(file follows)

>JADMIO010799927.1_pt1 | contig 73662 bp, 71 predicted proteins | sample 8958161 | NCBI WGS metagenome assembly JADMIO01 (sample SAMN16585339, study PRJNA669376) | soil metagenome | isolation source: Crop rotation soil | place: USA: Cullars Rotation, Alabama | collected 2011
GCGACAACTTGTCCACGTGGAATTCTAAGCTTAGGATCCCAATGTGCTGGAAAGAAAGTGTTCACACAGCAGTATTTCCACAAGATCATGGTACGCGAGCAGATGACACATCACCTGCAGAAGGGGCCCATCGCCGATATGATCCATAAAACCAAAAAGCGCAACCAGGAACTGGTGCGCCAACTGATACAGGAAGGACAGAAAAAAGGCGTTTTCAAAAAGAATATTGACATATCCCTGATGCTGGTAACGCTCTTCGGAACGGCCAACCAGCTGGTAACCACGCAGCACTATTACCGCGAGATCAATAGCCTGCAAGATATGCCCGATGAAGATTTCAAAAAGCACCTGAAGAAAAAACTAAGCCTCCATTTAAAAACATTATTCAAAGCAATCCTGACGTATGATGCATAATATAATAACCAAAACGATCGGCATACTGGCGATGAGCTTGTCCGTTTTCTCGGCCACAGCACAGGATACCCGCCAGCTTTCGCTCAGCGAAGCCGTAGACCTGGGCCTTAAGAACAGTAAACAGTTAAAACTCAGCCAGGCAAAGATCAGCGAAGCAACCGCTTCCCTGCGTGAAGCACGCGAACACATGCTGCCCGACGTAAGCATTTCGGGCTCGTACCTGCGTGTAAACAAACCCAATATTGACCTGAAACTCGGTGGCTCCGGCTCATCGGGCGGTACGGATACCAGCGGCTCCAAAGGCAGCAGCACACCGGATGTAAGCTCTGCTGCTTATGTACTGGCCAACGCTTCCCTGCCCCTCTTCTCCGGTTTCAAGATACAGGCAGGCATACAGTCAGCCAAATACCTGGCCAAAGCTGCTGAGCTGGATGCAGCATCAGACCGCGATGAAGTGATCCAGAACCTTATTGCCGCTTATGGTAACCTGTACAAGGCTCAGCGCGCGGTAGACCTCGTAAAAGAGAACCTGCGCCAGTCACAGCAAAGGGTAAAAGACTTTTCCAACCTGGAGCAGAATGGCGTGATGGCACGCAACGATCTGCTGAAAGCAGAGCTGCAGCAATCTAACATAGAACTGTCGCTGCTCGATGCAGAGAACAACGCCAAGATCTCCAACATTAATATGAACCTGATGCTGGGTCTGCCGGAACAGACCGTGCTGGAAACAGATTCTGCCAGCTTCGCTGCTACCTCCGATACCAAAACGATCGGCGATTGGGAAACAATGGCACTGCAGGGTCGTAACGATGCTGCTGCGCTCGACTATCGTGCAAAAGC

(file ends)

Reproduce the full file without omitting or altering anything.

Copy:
>JADMIO010799927.1_pt1 | contig 73662 bp, 71 predicted proteins | sample 8958161 | NCBI WGS metagenome assembly JADMIO01 (sample SAMN16585339, study PRJNA669376) | soil metagenome | isolation source: Crop rotation soil | place: USA: Cullars Rotation, Alabama | collected 2011
GCGACAACTTGTCCACGTGGAATTCTAAGCTTAGGATCCCAATGTGCTGGAAAGAAAGTGTTCACACAGCAGTATTTCCACAAGATCATGGTACGCGAGCAGATGACACATCACCTGCAGAAGGGGCCCATCGCCGATATGATCCATAAAACCAAAAAGCGCAACCAGGAACTGGTGCGCCAACTGATACAGGAAGGACAGAAAAAAGGCGTTTTCAAAAAGAATATTGACATATCCCTGATGCTGGTAACGCTCTTCGGAACGGCCAACCAGCTGGTAACCACGCAGCACTATTACCGCGAGATCAATAGCCTGCAAGATATGCCCGATGAAGATTTCAAAAAGCACCTGAAGAAAAAACTAAGCCTCCATTTAAAAACATTATTCAAAGCAATCCTGACGTATGATGCATAATATAATAACCAAAACGATCGGCATACTGGCGATGAGCTTGTCCGTTTTCTCGGCCACAGCACAGGATACCCGCCAGCTTTCGCTCAGCGAAGCCGTAGACCTGGGCCTTAAGAACAGTAAACAGTTAAAACTCAGCCAGGCAAAGATCAGCGAAGCAACCGCTTCCCTGCGTGAAGCACGCGAACACATGCTGCCCGACGTAAGCATTTCGGGCTCGTACCTGCGTGTAAACAAACCCAATATTGACCTGAAACTCGGTGGCTCCGGCTCATCGGGCGGTACGGATACCAGCGGCTCCAAAGGCAGCAGCACACCGGATGTAAGCTCTGCTGCTTATGTACTGGCCAACGCTTCCCTGCCCCTCTTCTCCGGTTTCAAGATACAGGCAGGCATACAGTCAGCCAAATACCTGGCCAAAGCTGCTGAGCTGGATGCAGCATCAGACCGCGATGAAGTGATCCAGAACCTTATTGCCGCTTATGGTAACCTGTACAAGGCTCAGCGCGCGGTAGACCTCGTAAAAGAGAACCTGCGCCAGTCACAGCAAAGGGTAAAAGACTTTTCCAACCTGGAGCAGAATGGCGTGATGGCACGCAACGATCTGCTGAAAGCAGAGCTGCAGCAATCTAACATAGAACTGTCGCTGCTCGATGCAGAGAACAACGCCAAGATCTCCAACATTAATATGAACCTGATGCTGGGTCTGCCGGAACAGACCGTGCTGGAAACAGATTCTGCCAGCTTCGCTGCTACCTCCGATACCAAAACGATCGGCGATTGGGAAACAATGGCACTGCAGGGTCGTAACGATGCTGCTGCGCTCGACTATCGTGCAAAAGC